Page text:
In-Depth Guide to JavaScript Inheritance and Prototype Chain with Examples

JavaScript uses a prototype-based inheritance model rather than the more common class-based model found in many other programming languages. In this model, objects can inherit properties and methods from other objects through their prototypes. Understanding the prototype chain is crucial to working effectively with JavaScript.

Prototype and Constructor Functions:

Constructor Functions:

In JavaScript, you can create objects using constructor functions. These functions act as templates for creating objects with similar properties and methods.


function Person(name, age) { = name;
    this.age = age;

// Creating an instance
const person1 = new Person("John", 25);


Each function in JavaScript has a property called prototype. This property is an object that will become the prototype for all objects created using that constructor function.


console.log(Person.prototype); // {}

Inheritance through the Prototype Chain:

Adding Methods to the Prototype:

Methods can be added to the prototype to be shared among all instances.


Person.prototype.sayHello = function() {
    console.log(`Hello, my name is ${}`);

person1.sayHello(); // Hello, my name is John

Prototype Chain:

When a property or method is accessed on an object, JavaScript first looks for it on the object itself. If not found, it looks up the prototype chain until the property or method is found or until it reaches the end of the chain.


console.log(person1.hasOwnProperty("name")); // true
console.log(person1.hasOwnProperty("sayHello")); // false (inherited from the prototype)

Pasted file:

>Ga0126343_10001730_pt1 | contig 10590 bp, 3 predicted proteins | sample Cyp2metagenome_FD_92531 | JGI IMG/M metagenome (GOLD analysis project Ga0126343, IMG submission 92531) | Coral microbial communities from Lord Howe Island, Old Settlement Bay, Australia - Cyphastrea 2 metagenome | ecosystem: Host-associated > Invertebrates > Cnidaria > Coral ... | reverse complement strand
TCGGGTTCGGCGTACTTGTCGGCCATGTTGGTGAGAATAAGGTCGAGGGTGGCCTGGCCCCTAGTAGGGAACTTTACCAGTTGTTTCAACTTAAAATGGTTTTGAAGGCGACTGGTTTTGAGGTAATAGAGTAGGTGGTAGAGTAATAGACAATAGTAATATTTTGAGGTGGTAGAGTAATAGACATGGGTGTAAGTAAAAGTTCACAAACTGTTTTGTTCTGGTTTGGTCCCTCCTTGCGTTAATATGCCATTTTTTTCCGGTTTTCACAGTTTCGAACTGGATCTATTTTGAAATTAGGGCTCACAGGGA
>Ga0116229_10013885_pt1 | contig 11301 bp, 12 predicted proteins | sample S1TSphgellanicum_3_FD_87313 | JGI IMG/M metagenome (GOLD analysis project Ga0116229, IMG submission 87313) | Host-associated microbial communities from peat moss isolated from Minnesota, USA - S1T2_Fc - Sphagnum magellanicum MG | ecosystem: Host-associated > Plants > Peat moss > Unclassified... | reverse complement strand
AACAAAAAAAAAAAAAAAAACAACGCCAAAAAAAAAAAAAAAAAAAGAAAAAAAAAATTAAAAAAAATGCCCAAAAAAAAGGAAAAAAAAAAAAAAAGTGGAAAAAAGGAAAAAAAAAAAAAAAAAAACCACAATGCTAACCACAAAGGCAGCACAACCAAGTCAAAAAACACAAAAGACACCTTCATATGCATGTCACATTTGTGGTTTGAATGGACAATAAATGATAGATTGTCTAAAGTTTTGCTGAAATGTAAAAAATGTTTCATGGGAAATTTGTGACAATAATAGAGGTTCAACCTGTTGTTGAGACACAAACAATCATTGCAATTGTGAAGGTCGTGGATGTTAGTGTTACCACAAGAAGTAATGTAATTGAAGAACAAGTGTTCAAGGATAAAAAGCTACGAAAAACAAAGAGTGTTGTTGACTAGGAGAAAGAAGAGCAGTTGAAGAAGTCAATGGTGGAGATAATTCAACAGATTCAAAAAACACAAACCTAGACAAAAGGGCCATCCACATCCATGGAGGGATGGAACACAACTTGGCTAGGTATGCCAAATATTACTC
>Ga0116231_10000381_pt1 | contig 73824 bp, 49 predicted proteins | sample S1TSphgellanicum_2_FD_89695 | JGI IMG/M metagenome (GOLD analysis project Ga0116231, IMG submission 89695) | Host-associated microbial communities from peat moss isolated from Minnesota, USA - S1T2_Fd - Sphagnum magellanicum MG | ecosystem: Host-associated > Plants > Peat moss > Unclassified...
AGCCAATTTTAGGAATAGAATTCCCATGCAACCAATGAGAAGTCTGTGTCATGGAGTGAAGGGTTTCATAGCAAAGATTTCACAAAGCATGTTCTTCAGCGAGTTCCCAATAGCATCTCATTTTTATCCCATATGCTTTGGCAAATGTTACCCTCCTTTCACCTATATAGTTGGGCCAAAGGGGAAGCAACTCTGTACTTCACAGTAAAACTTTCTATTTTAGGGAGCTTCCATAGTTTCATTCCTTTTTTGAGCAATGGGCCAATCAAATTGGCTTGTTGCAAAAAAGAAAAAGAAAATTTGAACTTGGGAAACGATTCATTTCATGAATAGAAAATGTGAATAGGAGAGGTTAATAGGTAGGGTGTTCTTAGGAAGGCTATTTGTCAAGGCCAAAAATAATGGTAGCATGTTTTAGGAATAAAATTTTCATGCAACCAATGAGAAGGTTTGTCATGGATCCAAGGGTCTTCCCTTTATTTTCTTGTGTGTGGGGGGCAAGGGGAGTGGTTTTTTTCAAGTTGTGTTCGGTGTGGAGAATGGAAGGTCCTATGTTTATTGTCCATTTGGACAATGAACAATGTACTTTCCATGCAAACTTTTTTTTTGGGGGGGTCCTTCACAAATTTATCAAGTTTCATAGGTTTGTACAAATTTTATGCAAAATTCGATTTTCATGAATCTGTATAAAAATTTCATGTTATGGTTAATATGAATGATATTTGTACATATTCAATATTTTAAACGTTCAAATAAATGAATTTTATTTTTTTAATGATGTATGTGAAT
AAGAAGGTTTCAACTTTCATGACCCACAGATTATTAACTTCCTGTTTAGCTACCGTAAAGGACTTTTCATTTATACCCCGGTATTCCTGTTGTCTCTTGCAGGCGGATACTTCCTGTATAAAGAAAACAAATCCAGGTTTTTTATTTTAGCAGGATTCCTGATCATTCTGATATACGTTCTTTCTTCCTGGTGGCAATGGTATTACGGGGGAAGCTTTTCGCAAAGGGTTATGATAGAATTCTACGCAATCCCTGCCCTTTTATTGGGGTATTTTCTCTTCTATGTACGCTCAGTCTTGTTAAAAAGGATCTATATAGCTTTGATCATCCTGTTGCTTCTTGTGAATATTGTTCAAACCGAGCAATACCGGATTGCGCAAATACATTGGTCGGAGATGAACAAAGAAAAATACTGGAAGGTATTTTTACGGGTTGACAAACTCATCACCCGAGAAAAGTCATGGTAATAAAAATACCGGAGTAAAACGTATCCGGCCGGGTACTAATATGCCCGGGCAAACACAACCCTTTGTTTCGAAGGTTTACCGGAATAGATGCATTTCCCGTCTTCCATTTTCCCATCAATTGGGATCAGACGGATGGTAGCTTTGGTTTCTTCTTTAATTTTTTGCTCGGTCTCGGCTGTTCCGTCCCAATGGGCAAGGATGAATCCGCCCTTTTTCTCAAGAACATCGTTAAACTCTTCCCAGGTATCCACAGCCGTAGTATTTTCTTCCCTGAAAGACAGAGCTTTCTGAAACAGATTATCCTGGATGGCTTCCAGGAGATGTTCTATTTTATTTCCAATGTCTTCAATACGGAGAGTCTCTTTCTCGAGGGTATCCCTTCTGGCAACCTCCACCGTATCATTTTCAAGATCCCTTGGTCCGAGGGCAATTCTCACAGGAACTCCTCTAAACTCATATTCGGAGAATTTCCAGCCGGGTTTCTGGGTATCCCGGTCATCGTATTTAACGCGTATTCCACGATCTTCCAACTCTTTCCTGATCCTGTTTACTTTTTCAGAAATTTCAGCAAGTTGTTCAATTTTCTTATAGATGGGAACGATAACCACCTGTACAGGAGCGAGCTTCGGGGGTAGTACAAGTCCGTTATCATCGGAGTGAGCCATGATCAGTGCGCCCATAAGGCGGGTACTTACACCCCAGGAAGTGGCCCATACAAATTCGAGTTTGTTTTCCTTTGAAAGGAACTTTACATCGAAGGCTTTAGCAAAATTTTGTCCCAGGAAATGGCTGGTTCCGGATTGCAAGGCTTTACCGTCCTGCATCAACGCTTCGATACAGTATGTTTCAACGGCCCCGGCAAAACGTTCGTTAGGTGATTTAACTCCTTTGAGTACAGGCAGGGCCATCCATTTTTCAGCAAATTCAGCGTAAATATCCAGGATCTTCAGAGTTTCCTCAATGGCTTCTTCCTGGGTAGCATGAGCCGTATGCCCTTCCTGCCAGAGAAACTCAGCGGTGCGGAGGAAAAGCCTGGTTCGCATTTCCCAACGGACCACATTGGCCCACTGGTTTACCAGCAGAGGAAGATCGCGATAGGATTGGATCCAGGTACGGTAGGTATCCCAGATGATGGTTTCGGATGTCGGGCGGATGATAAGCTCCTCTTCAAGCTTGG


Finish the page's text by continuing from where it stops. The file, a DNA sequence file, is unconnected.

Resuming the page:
Object.create() Method:

Another way to create an object with a specific prototype is to use the Object.create() method.


const person2 = Object.create(Person.prototype); = "Alice";
person2.age = 30;
person2.sayHello(); // Hello, my name is Alice

Subclassing and Constructor Inheritance:

Inheriting from a Parent Constructor:

You can use the call method to invoke the parent constructor within the child constructor, allowing the child object to inherit properties from the parent.


function Student(name, age, studentId) {
    // Call the parent constructor, name, age);
    this.studentId = studentId;

const student1 = new Student("Bob", 22, "12345");
student1.sayHello(); // Hello, my name is Bob

Inheriting from the Prototype:

To inherit methods from the parent’s prototype, you can use Object.create() to set up the prototype chain.


Student.prototype = Object.create(Person.prototype);
Student.prototype.constructor = Student; // Reset the constructor property

Adding Child-Specific Methods:

You can add methods that are specific to the child constructor to the child’s prototype.

Example: = function() {
    console.log(`${} is studying.`);
};; // Bob is studying.

Changing Prototype Dynamically:

The prototype of an object can be changed dynamically, affecting all objects in the prototype chain.

const student = new Person('Alice', 25);
student.sayAge(); // Logs: I am 25 years old.

// Changing the prototype
Person.prototype = { isHuman: true };

student.sayAge(); // Logs: TypeError - sayAge is not a function
console.log(student.isHuman); // Logs: true


  • Objects in JavaScript can be created using literals or constructor functions.
  • Prototypes are used as blueprints for creating objects, especially when using constructor functions.
  • Prototype Chain allows objects to inherit properties and methods from their prototypes.
  • Modifying Prototypes affects all objects created from the constructor function.
  • Subclassing allows you to create more specialized objects that inherit from a parent constructor and its prototype.

Understanding the prototype chain is crucial for effective JavaScript programming, especially when dealing with object-oriented patterns and code reusability.